Alcohol induced epigenetic perturbations during the inflammatory stage of fracture healing
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It is well recognized by orthopedic surgeons that fractures of alcoholics are more difficult to heal successfully and have a higher incidence of non-union, but the mechanism of alcohol's effect on fracture healing is unknown. In order to give direction for the study of the effects of alcohol on fracture healing, we propose to identify gene expression and microRNA changes during the early stages of fracture healing that might be attributable to alcohol consumption. As the inflammatory stage appears to be the most critical for successful fracture healing, this paper focuses on the events at day three following fracture or the stage of inflammation. Sprague-Dawley rats were placed on an ethanol-containing or pair-fed Lieber and DeCarli diet for four weeks prior to surgical fracture. Following insertion of a medullary pin, a closed mid-diaphyseal fracture was induced using a Bonnarens and Einhorn fracture device. At three days' post-fracture, the region of the fracture calluses was harvested from the right hind-limb. RNA was extracted and microarray analysis was conducted against the entire rat genome. There were 35 genes that demonstrated significant increased expression due to alcohol consumption and 20 that decreased due to alcohol. In addition, the expression of 20 microRNAs was increased and six decreased. In summary, while it is recognized that mRNA levels may or may not represent protein levels successfully produced by the cell, these studies reveal changes in gene expression that support the hypothesis that alcohol consumption affects events involved with inflammation. MicroRNAs are known to modulate mRNA and these findings were consistent with much of what was seen with mRNA microarray analysis, especially the involvement of smad4 which was demonstrated by mRNA microarray, microRNA and polymerase chain reaction.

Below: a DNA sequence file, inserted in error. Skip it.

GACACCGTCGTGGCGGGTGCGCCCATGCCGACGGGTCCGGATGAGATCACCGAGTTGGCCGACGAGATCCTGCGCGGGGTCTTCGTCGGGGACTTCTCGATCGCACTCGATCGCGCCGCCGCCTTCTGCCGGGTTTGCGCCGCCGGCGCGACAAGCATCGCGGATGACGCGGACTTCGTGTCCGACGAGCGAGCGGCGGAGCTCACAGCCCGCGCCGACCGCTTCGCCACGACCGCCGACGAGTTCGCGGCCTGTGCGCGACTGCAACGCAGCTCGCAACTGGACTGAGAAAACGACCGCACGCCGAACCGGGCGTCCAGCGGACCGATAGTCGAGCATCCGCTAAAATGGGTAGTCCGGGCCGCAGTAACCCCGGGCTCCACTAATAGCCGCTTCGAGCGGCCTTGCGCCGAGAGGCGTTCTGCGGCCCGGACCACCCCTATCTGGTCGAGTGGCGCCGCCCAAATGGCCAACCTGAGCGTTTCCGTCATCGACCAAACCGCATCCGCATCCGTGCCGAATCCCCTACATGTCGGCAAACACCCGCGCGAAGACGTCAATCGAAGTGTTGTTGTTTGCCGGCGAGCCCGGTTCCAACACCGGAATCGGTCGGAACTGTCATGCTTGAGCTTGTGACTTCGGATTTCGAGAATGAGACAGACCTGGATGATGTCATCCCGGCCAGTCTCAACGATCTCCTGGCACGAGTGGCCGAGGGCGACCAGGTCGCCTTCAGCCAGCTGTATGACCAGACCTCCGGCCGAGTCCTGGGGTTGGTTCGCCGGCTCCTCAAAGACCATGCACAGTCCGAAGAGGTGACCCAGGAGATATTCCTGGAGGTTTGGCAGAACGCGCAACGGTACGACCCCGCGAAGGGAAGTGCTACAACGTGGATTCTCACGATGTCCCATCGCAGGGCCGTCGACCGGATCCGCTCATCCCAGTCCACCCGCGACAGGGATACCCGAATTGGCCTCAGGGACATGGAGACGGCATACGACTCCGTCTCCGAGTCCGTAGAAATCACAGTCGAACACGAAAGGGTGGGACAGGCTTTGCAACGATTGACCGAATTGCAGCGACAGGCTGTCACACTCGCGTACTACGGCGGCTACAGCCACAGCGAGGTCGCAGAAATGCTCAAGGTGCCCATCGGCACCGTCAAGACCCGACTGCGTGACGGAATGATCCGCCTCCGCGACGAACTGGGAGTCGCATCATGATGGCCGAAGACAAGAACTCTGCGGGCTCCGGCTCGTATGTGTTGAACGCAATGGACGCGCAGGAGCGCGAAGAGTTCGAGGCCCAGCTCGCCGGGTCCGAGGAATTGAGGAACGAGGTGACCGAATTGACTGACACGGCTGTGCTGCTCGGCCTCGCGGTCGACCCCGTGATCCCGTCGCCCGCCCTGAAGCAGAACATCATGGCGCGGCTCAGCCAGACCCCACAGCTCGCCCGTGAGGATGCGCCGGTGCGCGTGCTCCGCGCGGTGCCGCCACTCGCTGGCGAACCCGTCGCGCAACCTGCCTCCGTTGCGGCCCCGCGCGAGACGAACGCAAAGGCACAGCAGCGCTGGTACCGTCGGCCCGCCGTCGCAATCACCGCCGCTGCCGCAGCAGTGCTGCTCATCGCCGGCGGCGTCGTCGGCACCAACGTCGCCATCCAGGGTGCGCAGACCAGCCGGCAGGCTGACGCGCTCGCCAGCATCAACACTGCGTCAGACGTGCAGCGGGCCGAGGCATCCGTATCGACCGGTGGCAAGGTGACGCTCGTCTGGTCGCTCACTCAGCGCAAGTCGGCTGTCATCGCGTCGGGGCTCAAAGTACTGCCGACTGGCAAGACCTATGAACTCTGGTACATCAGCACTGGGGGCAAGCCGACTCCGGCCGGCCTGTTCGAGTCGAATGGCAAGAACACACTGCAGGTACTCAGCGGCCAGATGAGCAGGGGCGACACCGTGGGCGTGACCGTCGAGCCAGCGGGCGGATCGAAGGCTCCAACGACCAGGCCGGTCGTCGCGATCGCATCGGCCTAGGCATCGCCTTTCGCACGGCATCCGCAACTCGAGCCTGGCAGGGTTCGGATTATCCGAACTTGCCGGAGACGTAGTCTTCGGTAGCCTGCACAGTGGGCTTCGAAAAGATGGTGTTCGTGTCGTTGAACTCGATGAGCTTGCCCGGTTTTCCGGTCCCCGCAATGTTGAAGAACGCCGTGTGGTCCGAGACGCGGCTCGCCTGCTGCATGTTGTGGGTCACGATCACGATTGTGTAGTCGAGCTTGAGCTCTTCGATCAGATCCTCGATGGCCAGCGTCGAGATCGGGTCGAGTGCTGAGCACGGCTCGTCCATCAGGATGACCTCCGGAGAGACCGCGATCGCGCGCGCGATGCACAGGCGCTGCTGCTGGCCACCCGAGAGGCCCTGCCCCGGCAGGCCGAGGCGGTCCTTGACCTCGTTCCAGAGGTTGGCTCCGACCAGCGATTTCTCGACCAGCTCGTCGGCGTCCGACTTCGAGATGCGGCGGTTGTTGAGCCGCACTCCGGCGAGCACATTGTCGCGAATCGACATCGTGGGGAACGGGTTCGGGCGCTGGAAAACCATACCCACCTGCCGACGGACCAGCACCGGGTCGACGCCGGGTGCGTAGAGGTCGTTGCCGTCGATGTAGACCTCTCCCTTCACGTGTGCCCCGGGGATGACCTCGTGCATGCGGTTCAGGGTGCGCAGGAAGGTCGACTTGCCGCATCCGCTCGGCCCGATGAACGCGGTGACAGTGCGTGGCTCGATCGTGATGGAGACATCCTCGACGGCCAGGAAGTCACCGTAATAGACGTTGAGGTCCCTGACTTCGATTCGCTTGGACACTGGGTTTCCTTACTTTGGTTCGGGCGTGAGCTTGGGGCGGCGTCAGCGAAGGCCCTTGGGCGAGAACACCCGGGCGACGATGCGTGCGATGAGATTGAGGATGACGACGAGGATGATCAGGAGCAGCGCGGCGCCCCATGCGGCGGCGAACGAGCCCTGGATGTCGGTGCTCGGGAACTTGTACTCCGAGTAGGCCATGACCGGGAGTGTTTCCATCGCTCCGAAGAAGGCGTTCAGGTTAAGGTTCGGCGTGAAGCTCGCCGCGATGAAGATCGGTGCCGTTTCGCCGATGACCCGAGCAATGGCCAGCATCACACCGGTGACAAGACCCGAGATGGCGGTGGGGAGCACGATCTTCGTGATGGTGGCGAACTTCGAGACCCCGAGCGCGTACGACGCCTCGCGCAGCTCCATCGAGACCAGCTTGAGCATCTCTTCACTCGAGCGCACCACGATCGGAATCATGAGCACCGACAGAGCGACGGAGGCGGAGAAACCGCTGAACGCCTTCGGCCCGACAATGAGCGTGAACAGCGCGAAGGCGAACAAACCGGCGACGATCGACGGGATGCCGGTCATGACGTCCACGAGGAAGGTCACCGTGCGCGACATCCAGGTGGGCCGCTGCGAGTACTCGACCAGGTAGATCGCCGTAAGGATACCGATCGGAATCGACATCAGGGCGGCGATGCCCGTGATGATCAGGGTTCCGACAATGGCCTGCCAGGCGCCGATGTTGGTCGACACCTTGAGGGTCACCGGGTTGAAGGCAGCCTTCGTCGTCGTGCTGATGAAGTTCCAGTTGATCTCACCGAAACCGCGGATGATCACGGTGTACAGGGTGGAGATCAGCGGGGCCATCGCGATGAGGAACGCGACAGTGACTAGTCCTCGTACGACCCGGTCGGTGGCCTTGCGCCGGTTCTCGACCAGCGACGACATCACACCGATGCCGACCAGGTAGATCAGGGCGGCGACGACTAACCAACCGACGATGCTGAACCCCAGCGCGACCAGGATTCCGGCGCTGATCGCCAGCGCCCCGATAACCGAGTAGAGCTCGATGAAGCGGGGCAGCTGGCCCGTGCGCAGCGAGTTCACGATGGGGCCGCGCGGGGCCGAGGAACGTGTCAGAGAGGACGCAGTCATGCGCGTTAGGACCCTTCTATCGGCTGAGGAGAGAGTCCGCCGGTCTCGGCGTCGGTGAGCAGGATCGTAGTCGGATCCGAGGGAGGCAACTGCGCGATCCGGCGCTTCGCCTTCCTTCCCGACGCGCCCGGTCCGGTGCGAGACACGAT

author list (cited authors)
Sampson, H. W., Chaput, C. D., Brannen, J., Probe, R. A., Guleria, R. S., Pan, J., Baker, K. M., & VanBuren, V.